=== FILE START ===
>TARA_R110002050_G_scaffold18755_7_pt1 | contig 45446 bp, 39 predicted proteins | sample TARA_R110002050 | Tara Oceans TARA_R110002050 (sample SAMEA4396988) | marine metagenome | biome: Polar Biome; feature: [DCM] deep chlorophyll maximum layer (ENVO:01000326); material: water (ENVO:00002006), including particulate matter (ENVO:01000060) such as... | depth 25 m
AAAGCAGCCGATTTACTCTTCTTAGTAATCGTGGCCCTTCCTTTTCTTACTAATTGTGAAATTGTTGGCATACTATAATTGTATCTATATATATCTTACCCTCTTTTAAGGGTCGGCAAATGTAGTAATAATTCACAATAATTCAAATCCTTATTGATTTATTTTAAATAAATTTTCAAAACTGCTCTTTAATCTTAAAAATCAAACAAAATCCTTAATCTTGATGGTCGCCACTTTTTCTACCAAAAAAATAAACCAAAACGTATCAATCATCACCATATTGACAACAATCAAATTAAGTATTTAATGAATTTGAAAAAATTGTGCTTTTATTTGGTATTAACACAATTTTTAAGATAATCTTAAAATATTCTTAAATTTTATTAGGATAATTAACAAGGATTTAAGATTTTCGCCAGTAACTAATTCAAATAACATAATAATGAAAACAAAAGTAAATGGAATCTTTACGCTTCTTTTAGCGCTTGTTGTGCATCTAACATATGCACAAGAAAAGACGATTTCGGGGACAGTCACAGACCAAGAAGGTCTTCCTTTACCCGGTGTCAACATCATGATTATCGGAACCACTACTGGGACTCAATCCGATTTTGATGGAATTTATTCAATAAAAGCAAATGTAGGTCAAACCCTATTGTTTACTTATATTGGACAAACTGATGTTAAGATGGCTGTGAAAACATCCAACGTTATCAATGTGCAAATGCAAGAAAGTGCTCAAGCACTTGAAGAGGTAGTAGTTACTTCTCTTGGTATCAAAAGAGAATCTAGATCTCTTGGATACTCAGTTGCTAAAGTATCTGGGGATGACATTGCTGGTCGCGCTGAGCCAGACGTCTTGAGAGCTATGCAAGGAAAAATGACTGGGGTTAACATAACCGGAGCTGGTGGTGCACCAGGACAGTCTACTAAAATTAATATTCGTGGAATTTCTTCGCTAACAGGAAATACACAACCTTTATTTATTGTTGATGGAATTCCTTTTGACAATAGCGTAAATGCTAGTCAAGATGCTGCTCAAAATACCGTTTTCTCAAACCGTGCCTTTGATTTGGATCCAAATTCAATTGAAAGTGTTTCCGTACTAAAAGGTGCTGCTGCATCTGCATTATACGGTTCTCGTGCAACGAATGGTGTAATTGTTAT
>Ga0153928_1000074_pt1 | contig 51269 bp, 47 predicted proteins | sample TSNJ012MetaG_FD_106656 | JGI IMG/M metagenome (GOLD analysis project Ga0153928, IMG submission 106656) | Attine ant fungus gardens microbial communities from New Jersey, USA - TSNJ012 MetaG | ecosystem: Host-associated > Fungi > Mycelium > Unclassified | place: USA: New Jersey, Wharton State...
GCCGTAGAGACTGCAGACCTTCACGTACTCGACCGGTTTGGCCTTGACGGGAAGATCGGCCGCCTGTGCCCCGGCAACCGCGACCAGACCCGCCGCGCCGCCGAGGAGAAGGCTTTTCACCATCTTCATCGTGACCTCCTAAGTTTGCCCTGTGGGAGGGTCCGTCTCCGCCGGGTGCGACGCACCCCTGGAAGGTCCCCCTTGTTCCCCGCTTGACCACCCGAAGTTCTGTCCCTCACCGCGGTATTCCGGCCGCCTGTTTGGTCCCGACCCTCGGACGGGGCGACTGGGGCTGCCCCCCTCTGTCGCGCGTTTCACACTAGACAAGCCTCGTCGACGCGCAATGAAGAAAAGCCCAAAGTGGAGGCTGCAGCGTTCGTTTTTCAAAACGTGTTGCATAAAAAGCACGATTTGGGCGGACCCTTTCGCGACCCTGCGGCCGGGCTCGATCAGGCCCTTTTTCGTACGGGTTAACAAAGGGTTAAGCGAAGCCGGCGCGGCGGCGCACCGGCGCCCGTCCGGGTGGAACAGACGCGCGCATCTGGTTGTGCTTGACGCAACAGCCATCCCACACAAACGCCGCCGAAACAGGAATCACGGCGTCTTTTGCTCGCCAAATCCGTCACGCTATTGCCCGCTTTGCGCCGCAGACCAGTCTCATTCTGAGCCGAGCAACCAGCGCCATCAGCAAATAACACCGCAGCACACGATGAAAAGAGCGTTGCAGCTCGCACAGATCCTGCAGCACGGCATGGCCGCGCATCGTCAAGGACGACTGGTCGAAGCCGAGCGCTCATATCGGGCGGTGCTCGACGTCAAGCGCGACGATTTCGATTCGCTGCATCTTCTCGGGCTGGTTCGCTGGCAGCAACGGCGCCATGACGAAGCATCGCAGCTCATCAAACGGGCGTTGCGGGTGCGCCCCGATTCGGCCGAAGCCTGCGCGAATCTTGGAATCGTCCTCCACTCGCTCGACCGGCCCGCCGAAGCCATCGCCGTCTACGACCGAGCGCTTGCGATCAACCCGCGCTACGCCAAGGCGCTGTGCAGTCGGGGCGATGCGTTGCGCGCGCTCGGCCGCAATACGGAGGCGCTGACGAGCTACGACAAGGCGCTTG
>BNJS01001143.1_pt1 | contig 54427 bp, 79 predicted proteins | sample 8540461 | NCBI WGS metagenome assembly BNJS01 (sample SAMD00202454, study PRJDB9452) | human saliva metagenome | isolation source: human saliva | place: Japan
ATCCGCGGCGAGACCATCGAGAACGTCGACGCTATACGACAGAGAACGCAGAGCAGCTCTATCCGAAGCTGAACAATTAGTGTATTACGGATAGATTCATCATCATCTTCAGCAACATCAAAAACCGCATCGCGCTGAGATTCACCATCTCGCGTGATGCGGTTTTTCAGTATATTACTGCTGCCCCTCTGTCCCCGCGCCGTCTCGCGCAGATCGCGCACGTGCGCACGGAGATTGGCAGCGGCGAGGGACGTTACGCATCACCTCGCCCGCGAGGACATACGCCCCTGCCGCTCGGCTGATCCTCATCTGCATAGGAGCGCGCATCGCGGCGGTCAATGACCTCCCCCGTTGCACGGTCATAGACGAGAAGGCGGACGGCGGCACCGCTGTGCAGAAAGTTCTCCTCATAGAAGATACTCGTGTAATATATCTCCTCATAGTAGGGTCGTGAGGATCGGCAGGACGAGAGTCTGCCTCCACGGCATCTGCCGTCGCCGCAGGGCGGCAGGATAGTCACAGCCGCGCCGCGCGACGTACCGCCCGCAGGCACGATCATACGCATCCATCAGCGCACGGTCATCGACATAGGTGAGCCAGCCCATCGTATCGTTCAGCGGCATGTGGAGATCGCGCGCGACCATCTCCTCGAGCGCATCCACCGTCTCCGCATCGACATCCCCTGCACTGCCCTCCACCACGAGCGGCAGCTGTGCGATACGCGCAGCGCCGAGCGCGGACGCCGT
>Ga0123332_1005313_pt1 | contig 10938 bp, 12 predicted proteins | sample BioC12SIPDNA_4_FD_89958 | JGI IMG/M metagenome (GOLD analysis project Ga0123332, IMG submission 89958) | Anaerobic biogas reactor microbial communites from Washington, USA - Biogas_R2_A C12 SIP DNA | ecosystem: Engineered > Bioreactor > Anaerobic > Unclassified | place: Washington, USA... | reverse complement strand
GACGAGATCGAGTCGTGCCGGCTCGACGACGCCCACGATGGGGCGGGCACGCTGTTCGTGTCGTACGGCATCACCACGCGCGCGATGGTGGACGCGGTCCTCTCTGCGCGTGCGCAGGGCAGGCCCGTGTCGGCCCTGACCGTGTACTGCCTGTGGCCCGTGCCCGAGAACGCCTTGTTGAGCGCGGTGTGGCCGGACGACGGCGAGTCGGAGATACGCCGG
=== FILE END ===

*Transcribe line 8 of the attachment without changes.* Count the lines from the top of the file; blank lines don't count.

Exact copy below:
GACGAGATCGAGTCGTGCCGGCTCGACGACGCCCACGATGGGGCGGGCACGCTGTTCGTGTCGTACGGCATCACCACGCGCGCGATGGTGGACGCGGTCCTCTCTGCGCGTGCGCAGGGCAGGCCCGTGTCGGCCCTGACCGTGTACTGCCTGTGGCCCGTGCCCGAGAACGCCTTGTTGAGCGCGGTGTGGCCGGACGACGGCGAGTCGGAGATACGCCGG